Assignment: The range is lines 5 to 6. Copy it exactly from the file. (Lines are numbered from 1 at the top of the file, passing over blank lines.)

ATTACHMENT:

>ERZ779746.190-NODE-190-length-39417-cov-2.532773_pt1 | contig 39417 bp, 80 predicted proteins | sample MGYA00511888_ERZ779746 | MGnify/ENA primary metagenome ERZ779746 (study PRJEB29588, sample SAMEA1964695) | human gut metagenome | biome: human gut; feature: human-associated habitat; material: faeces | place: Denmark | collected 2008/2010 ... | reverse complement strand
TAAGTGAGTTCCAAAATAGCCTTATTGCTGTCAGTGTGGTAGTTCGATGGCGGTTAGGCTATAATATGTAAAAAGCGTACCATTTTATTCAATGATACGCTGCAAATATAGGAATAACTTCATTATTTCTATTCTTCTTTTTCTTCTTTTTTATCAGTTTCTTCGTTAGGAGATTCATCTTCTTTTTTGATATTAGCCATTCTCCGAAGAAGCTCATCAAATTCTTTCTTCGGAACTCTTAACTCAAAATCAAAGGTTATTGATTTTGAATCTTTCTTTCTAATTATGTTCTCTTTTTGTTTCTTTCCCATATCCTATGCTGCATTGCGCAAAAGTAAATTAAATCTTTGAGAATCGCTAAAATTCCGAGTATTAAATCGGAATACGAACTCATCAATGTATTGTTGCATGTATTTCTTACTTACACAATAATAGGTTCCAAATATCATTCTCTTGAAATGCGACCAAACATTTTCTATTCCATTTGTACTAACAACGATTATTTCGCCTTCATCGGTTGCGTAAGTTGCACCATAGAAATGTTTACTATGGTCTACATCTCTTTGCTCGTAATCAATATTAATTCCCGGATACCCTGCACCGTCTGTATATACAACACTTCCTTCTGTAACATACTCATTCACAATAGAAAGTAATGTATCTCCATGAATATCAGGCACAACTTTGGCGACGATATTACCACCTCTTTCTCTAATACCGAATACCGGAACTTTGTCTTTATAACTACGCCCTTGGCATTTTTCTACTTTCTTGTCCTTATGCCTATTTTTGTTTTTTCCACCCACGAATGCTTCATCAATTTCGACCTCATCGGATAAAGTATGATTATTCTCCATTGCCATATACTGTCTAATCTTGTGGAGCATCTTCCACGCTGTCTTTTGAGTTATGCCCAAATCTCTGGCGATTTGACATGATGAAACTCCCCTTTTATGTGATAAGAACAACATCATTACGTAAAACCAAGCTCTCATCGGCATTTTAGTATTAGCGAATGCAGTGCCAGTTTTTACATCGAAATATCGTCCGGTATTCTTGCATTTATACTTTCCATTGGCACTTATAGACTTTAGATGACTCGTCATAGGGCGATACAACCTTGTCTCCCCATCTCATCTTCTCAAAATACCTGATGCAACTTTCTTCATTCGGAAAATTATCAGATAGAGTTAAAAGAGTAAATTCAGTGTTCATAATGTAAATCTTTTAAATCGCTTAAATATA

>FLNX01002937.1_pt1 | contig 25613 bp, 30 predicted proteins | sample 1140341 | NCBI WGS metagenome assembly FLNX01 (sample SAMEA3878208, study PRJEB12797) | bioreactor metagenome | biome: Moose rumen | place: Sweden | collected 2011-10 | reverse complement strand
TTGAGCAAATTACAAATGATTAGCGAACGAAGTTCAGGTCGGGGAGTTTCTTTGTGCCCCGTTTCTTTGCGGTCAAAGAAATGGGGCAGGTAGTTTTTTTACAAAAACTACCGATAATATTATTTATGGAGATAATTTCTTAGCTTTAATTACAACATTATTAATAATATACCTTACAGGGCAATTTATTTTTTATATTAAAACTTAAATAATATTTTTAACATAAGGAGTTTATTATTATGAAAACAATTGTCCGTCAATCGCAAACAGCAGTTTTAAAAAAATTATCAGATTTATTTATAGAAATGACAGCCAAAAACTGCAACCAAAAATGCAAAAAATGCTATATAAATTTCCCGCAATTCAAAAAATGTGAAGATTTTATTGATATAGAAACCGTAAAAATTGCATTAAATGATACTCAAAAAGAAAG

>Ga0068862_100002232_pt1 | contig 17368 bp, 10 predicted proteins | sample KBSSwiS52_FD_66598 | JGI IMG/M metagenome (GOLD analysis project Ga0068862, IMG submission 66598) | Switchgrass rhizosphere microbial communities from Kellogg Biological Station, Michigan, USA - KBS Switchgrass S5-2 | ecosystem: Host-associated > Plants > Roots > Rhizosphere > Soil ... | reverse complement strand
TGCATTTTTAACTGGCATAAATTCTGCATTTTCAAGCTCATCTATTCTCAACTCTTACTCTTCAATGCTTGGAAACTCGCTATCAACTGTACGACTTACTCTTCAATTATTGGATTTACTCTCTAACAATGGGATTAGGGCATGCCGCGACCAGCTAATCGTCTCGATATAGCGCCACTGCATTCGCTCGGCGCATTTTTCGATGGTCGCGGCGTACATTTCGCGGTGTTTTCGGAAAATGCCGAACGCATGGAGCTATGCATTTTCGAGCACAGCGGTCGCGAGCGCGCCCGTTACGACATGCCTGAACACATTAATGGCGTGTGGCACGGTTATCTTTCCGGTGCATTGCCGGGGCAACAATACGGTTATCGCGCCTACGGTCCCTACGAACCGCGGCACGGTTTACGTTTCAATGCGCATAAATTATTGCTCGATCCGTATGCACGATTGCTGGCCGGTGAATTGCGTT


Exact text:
>Ga0068862_100002232_pt1 | contig 17368 bp, 10 predicted proteins | sample KBSSwiS52_FD_66598 | JGI IMG/M metagenome (GOLD analysis project Ga0068862, IMG submission 66598) | Switchgrass rhizosphere microbial communities from Kellogg Biological Station, Michigan, USA - KBS Switchgrass S5-2 | ecosystem: Host-associated > Plants > Roots > Rhizosphere > Soil ... | reverse complement strand
TGCATTTTTAACTGGCATAAATTCTGCATTTTCAAGCTCATCTATTCTCAACTCTTACTCTTCAATGCTTGGAAACTCGCTATCAACTGTACGACTTACTCTTCAATTATTGGATTTACTCTCTAACAATGGGATTAGGGCATGCCGCGACCAGCTAATCGTCTCGATATAGCGCCACTGCATTCGCTCGGCGCATTTTTCGATGGTCGCGGCGTACATTTCGCGGTGTTTTCGGAAAATGCCGAACGCATGGAGCTATGCATTTTCGAGCACAGCGGTCGCGAGCGCGCCCGTTACGACATGCCTGAACACATTAATGGCGTGTGGCACGGTTATCTTTCCGGTGCATTGCCGGGGCAACAATACGGTTATCGCGCCTACGGTCCCTACGAACCGCGGCACGGTTTACGTTTCAATGCGCATAAATTATTGCTCGATCCGTATGCACGATTGCTGGCCGGTGAATTGCGTT